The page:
Wrong Side of the Fence

This young buck was observed along a deer-proof fence, but on the vineyard side.

I photographed this buck walking along a deer-proof fence, but on the vineyard side.

How does a deer get trapped on the wrong side of a vineyards fence?  And, what happens to that deer when it can’t get out.

A large gate along Arroyo Road in Livermore, at Wente Vineyards near the VA hospital is usually shut when I drive by, but apparently this buck managed to sneak through and become trapped inside the fence which is supposed to keep deer away from the grapes and the Golf Course.

Might be nice if they would install a one-way escape gate. There is such a thing.

There are many versions. Here’s one.

Ruby Mountains Muzzleloader Hunt 2014

We had the mountains to ourselves and they were great. The mules produced the best trail riding of my pack-in career. The company was superb. My new EL10X42 Swarovski Optik field glasses were all they were supposed to be.

However, the mule deer bucks did not cooperate. I saw three legal bucks in six days of hunting. After the first three days produced poor results by the traditional spot and stalk method, we switched to still hunting, which is my favorite way to hunt.

However, the results were the same. Came within 20 yards of one buck and we suspected he was there, but he busted loose and disappeared in a flash. He was gone so fast that I couldn’t have touched him with bird shot in my Beretta O/U 12 guage.

Got some nice photos, but no venison.

Much of the time I had two guides. Dan Riddle and outfitter Henry Krenka.

Much of the time I had two guides. Dan Riddle and outfitter Henry Krenka.

On day three, Henry spotted this goat a long way off, but he didn't escape my Nikon.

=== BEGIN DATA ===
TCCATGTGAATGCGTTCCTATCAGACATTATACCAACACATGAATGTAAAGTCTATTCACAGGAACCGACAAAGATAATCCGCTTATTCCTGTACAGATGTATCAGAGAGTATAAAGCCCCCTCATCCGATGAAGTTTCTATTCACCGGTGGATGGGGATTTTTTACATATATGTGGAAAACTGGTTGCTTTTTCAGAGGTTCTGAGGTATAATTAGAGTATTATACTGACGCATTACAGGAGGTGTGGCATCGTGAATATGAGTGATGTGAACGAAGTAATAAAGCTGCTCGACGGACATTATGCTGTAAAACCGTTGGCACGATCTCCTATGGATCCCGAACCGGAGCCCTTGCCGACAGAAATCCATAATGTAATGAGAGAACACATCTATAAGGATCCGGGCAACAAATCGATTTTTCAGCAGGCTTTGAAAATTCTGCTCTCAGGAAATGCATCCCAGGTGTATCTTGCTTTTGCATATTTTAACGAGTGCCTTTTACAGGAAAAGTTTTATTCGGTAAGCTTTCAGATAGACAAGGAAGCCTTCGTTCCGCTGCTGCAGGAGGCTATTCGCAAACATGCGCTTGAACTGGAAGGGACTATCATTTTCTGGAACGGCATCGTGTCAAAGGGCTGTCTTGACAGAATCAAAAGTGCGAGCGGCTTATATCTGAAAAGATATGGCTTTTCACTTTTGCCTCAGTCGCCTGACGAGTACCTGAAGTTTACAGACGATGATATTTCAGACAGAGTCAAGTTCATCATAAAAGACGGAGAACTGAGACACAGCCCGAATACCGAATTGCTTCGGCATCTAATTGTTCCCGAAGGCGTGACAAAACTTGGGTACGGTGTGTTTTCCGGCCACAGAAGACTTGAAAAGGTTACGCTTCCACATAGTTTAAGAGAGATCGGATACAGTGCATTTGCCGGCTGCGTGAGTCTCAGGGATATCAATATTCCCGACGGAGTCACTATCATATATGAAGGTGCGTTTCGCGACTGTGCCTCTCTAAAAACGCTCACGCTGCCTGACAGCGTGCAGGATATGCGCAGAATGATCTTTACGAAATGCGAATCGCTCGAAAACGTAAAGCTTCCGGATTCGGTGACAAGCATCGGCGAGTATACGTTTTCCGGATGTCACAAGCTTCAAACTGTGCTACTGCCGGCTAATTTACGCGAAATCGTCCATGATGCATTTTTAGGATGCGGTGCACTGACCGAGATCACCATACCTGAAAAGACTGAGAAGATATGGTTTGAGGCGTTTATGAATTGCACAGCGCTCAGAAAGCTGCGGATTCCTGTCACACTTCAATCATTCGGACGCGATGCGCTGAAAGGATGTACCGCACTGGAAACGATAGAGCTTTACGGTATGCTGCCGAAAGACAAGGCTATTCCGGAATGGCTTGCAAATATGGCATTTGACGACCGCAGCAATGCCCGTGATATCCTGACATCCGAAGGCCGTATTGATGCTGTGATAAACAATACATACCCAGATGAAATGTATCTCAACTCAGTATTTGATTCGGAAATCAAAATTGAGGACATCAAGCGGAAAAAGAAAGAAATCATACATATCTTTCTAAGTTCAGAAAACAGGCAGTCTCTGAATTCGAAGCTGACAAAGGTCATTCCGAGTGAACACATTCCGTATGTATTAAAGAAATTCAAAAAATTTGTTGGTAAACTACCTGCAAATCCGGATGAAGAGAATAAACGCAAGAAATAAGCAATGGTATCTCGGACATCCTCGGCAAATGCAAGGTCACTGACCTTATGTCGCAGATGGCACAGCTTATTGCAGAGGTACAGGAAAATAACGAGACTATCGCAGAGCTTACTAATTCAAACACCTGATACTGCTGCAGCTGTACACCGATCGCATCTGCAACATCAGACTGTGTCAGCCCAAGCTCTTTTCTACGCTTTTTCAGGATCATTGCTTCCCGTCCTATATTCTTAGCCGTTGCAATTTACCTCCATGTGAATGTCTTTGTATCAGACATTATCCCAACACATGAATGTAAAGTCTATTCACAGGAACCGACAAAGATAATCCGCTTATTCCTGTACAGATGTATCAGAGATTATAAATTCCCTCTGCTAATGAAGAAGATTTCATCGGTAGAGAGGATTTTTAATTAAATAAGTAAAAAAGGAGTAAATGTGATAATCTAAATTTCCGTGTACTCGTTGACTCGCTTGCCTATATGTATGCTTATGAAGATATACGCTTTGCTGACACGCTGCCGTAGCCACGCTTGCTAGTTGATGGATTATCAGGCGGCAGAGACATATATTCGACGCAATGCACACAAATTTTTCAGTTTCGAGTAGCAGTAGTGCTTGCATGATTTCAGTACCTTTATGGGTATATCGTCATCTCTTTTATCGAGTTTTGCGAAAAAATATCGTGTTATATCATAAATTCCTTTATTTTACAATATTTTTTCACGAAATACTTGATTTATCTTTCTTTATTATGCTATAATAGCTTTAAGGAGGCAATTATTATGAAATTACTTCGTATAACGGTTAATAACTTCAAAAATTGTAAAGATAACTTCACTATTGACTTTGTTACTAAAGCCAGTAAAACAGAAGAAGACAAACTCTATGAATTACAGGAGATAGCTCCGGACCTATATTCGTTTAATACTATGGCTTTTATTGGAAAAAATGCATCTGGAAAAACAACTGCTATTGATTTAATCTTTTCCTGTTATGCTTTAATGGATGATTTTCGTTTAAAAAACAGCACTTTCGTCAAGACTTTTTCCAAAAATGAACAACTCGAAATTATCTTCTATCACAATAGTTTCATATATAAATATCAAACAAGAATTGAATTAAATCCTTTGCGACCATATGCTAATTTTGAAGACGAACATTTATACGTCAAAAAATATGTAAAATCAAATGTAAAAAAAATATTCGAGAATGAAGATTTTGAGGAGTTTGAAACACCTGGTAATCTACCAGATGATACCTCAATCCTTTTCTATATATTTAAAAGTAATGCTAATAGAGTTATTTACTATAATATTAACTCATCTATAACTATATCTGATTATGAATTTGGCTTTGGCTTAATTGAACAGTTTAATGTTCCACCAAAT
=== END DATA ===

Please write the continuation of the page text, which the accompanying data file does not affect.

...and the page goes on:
On day three, Henry spotted this goat a long way off, but he didn’t escape my Nikon.

Center left in this photo is a nearly flat rock from which we glassed for deer on day one. As the trip progresses, the aspen began turning yellow and the service berry  red.

Center left in this photo is a nearly flat rock from which we glassed for deer on day one. As the trip progresses, the aspen began turning yellow and the service berry red.

Henry and Dan accomodated me well. Here they are bringing me my horse. Camp is in the background.

Henry and Dan accomodated me well. Here they are bringing me my horse. Camp is in the background.

Henry's comfortable camp was tucked away in an aspen patch at about 8,500 feet above sea level.

Henry’s comfortable camp was tucked away in an aspen patch at about 8,500 feet above sea level.

The mountain tops were impressive and reminded me of other rock faces I've seen above 10,000 feet.

The mountain tops were impressive and reminded me of other rock faces I’ve seen above 10,000 feet.

Despite some serious hiking and mule riding, I gained three pounds on the trip which is indicative of the quality and quantity of food provided.

Despite some serious hiking and mule riding, I gained three pounds on the trip which is indicative of the quality and quantity of food provided.

I sincerely could not have had a better time, even if I’d killed a big buck. Next time I draw a Nevada muzzleloader tag, I won’t hunt until after the 20th of September. The weather and moon phase are better later in the month and I’m convinced that it had a lot to do with our inability to locate bucks, which didn’t show themselves during the day.

Western White-tailed Deer

On a recent road trip to Oregon and Idaho, I came upon white-tailed deer in both states.

In Oregon, west of Portland, Columbia white-tailed deer were present on a duck club I was viewing. Managed to photograph several, but the conditions were not great for photography. Here is a picture of a whitetail doe.

One of many Columbia whitetails that came out to feed in the fields.

The Columbia white-tailed deer is a threatened species and is protected in northern Oregon. No hunting is allowed, but in southern Oregon, there is limited opportunity to hunt them.

On Monday, Linda and I arrived at a friend’s home near Riggins, Idaho. While leaving on Tuesday, a few whitetails were caught out in the open. This whitetail buck stopped and posed.

This young buck stopped in the morning sun and posed for a portrait.

Two species of Western white-tailed deer, a long-weekend double.